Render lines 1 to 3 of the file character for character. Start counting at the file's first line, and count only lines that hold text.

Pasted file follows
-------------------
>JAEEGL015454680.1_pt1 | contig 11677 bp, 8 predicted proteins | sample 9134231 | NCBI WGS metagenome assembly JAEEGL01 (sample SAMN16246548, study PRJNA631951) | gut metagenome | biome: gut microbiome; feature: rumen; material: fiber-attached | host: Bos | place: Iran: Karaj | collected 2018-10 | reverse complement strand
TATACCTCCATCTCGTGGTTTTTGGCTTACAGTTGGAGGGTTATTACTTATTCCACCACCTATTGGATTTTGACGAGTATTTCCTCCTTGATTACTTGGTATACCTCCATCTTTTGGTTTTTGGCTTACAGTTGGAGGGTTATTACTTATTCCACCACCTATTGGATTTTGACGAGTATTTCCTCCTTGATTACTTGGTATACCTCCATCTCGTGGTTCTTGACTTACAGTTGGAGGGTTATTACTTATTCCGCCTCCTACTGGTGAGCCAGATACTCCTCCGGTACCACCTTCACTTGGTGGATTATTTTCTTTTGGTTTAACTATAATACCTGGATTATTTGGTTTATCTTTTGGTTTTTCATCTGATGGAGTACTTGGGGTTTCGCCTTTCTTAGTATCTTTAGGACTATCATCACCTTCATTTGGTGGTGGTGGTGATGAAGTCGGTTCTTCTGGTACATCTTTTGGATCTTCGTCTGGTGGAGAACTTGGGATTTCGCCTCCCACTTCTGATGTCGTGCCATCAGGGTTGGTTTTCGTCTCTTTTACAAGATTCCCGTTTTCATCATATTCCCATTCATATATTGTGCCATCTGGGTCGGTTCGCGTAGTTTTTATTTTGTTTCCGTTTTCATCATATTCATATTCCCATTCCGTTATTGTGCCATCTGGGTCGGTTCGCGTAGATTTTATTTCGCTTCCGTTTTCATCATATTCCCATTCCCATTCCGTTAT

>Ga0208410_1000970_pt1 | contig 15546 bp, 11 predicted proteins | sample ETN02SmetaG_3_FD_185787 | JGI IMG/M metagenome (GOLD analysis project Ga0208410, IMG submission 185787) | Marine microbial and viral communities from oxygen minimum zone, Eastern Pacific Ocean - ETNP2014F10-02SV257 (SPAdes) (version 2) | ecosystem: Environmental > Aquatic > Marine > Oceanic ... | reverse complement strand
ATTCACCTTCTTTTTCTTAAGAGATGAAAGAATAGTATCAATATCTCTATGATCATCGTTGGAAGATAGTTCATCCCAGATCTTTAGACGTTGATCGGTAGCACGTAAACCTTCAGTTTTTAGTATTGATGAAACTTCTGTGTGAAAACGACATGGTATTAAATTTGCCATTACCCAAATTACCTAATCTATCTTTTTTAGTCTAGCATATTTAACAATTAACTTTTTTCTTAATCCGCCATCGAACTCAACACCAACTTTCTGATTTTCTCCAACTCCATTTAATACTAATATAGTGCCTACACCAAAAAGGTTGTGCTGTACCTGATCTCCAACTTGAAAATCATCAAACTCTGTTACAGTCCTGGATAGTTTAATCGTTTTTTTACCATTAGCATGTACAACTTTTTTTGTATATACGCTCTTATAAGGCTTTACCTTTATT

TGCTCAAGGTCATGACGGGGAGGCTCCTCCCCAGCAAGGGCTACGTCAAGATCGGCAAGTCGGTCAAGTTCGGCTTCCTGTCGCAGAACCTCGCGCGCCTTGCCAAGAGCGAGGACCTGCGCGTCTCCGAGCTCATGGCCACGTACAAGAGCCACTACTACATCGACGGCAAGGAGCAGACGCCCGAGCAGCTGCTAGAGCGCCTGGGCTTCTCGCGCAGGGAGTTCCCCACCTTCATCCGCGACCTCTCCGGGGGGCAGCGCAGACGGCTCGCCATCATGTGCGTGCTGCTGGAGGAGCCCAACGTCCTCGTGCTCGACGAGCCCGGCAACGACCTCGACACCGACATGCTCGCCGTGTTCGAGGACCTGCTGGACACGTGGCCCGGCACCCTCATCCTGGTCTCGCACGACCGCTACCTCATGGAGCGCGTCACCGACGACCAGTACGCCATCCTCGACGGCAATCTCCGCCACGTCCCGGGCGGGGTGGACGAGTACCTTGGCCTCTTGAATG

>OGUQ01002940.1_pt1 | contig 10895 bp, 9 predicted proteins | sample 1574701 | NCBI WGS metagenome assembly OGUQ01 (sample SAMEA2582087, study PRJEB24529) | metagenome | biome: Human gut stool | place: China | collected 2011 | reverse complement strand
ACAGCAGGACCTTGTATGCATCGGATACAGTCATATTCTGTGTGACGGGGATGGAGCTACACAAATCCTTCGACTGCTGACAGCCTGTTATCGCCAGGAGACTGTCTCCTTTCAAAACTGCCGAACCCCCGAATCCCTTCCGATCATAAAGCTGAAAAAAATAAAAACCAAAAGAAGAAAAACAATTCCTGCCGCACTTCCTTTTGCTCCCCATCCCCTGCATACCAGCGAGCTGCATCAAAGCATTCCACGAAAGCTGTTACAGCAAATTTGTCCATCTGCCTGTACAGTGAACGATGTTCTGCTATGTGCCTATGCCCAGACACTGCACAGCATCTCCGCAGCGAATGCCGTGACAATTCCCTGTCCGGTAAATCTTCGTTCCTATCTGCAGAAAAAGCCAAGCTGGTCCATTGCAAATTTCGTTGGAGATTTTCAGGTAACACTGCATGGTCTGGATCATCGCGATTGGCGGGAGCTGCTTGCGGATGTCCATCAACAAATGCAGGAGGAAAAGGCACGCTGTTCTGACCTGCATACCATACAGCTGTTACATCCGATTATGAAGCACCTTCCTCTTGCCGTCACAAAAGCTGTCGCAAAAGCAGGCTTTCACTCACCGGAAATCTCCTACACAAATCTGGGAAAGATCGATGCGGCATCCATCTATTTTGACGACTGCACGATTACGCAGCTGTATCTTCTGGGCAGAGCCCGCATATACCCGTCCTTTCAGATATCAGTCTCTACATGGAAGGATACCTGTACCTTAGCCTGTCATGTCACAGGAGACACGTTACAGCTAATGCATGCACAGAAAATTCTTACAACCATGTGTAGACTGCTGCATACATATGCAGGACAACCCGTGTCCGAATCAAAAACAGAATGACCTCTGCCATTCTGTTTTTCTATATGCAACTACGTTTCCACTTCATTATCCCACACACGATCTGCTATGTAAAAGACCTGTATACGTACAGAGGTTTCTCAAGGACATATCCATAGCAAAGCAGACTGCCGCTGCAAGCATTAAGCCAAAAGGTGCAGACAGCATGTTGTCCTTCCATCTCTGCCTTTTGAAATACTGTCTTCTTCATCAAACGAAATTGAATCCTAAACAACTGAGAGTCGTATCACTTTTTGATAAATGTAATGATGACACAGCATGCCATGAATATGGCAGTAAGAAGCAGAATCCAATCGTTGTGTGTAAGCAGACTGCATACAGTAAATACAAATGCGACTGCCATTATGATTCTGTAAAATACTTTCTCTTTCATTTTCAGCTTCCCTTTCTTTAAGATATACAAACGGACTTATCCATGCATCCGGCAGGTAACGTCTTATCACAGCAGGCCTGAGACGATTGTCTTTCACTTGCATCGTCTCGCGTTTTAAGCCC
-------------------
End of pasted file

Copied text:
>JAEEGL015454680.1_pt1 | contig 11677 bp, 8 predicted proteins | sample 9134231 | NCBI WGS metagenome assembly JAEEGL01 (sample SAMN16246548, study PRJNA631951) | gut metagenome | biome: gut microbiome; feature: rumen; material: fiber-attached | host: Bos | place: Iran: Karaj | collected 2018-10 | reverse complement strand
TATACCTCCATCTCGTGGTTTTTGGCTTACAGTTGGAGGGTTATTACTTATTCCACCACCTATTGGATTTTGACGAGTATTTCCTCCTTGATTACTTGGTATACCTCCATCTTTTGGTTTTTGGCTTACAGTTGGAGGGTTATTACTTATTCCACCACCTATTGGATTTTGACGAGTATTTCCTCCTTGATTACTTGGTATACCTCCATCTCGTGGTTCTTGACTTACAGTTGGAGGGTTATTACTTATTCCGCCTCCTACTGGTGAGCCAGATACTCCTCCGGTACCACCTTCACTTGGTGGATTATTTTCTTTTGGTTTAACTATAATACCTGGATTATTTGGTTTATCTTTTGGTTTTTCATCTGATGGAGTACTTGGGGTTTCGCCTTTCTTAGTATCTTTAGGACTATCATCACCTTCATTTGGTGGTGGTGGTGATGAAGTCGGTTCTTCTGGTACATCTTTTGGATCTTCGTCTGGTGGAGAACTTGGGATTTCGCCTCCCACTTCTGATGTCGTGCCATCAGGGTTGGTTTTCGTCTCTTTTACAAGATTCCCGTTTTCATCATATTCCCATTCATATATTGTGCCATCTGGGTCGGTTCGCGTAGTTTTTATTTTGTTTCCGTTTTCATCATATTCATATTCCCATTCCGTTATTGTGCCATCTGGGTCGGTTCGCGTAGATTTTATTTCGCTTCCGTTTTCATCATATTCCCATTCCCATTCCGTTAT

>Ga0208410_1000970_pt1 | contig 15546 bp, 11 predicted proteins | sample ETN02SmetaG_3_FD_185787 | JGI IMG/M metagenome (GOLD analysis project Ga0208410, IMG submission 185787) | Marine microbial and viral communities from oxygen minimum zone, Eastern Pacific Ocean - ETNP2014F10-02SV257 (SPAdes) (version 2) | ecosystem: Environmental > Aquatic > Marine > Oceanic ... | reverse complement strand